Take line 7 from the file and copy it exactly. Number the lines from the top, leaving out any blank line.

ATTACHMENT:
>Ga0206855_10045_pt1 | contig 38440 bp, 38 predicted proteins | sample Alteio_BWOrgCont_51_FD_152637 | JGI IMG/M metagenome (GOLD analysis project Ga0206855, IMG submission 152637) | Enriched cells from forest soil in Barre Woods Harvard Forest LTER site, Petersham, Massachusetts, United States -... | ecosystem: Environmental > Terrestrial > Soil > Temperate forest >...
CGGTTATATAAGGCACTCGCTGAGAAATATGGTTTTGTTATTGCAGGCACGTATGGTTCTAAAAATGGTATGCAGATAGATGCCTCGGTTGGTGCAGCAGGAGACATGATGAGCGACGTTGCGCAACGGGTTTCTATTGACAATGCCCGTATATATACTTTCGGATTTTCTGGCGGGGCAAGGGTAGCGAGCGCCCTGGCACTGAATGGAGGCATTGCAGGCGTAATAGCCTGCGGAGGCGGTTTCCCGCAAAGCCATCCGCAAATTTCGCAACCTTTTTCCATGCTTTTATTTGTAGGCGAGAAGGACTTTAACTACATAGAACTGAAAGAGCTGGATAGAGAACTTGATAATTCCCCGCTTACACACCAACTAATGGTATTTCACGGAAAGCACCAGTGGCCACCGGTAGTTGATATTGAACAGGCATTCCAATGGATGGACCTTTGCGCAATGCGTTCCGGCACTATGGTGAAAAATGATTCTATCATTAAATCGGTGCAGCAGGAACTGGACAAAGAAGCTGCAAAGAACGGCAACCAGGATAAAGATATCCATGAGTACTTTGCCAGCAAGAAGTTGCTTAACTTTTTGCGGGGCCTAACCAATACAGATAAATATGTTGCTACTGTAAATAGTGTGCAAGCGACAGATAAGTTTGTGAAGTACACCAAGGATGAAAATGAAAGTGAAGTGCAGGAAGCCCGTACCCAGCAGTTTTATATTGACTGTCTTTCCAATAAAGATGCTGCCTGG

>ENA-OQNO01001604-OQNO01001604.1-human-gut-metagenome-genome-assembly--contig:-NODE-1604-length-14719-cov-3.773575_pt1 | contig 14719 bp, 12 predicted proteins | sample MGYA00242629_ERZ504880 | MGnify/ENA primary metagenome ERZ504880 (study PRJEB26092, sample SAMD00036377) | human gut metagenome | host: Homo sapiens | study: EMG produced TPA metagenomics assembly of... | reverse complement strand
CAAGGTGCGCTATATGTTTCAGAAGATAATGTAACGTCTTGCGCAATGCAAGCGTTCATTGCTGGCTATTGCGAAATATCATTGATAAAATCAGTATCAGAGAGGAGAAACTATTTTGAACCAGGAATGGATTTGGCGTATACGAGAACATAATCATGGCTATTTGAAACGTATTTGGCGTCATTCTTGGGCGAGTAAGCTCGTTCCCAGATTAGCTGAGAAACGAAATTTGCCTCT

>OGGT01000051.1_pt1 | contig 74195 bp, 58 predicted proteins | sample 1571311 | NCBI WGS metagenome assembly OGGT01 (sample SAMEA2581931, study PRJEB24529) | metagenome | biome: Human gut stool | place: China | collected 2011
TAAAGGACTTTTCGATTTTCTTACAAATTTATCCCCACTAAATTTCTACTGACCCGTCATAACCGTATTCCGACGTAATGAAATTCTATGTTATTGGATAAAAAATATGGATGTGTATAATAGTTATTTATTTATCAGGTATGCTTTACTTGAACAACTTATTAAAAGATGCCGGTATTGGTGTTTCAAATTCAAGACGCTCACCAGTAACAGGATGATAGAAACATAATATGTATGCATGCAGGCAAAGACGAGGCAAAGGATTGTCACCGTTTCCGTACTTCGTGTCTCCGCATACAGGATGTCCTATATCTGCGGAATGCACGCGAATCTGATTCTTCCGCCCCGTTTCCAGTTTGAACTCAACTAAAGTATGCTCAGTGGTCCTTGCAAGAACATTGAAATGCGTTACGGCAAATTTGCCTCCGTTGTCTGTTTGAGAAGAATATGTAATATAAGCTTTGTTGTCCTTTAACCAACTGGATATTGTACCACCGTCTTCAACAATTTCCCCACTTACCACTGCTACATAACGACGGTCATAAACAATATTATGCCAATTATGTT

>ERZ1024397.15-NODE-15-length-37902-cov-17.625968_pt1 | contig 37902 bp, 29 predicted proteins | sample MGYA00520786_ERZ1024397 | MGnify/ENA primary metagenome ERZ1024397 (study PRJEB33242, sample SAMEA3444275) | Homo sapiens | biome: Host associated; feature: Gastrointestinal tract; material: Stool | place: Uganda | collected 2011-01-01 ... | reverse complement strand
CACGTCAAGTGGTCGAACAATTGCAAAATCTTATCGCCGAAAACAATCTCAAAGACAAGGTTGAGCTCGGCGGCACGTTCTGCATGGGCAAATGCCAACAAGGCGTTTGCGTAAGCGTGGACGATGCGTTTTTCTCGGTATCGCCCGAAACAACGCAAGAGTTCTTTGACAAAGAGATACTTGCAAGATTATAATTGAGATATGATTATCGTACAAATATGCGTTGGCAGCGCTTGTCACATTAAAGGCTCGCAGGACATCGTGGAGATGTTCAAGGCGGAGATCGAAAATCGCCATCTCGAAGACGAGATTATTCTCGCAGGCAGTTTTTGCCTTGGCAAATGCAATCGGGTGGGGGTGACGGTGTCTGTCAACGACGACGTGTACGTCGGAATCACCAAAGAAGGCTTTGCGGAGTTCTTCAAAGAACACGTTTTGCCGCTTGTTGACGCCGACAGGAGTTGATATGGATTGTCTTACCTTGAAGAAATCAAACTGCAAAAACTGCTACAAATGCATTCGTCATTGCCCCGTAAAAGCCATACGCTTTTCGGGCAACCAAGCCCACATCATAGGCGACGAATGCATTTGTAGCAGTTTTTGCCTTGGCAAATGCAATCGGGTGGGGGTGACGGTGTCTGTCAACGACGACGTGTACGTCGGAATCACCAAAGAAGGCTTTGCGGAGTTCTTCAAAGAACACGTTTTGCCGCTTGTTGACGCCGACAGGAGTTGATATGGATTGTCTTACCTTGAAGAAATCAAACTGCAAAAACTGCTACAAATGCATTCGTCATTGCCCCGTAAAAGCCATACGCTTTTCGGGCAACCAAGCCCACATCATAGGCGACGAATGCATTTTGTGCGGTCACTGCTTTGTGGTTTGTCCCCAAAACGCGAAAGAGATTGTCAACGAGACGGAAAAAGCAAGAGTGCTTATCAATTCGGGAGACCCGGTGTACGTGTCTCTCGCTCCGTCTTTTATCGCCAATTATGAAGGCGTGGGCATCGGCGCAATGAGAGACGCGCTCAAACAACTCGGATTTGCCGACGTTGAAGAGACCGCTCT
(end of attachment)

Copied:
>ERZ1024397.15-NODE-15-length-37902-cov-17.625968_pt1 | contig 37902 bp, 29 predicted proteins | sample MGYA00520786_ERZ1024397 | MGnify/ENA primary metagenome ERZ1024397 (study PRJEB33242, sample SAMEA3444275) | Homo sapiens | biome: Host associated; feature: Gastrointestinal tract; material: Stool | place: Uganda | collected 2011-01-01 ... | reverse complement strand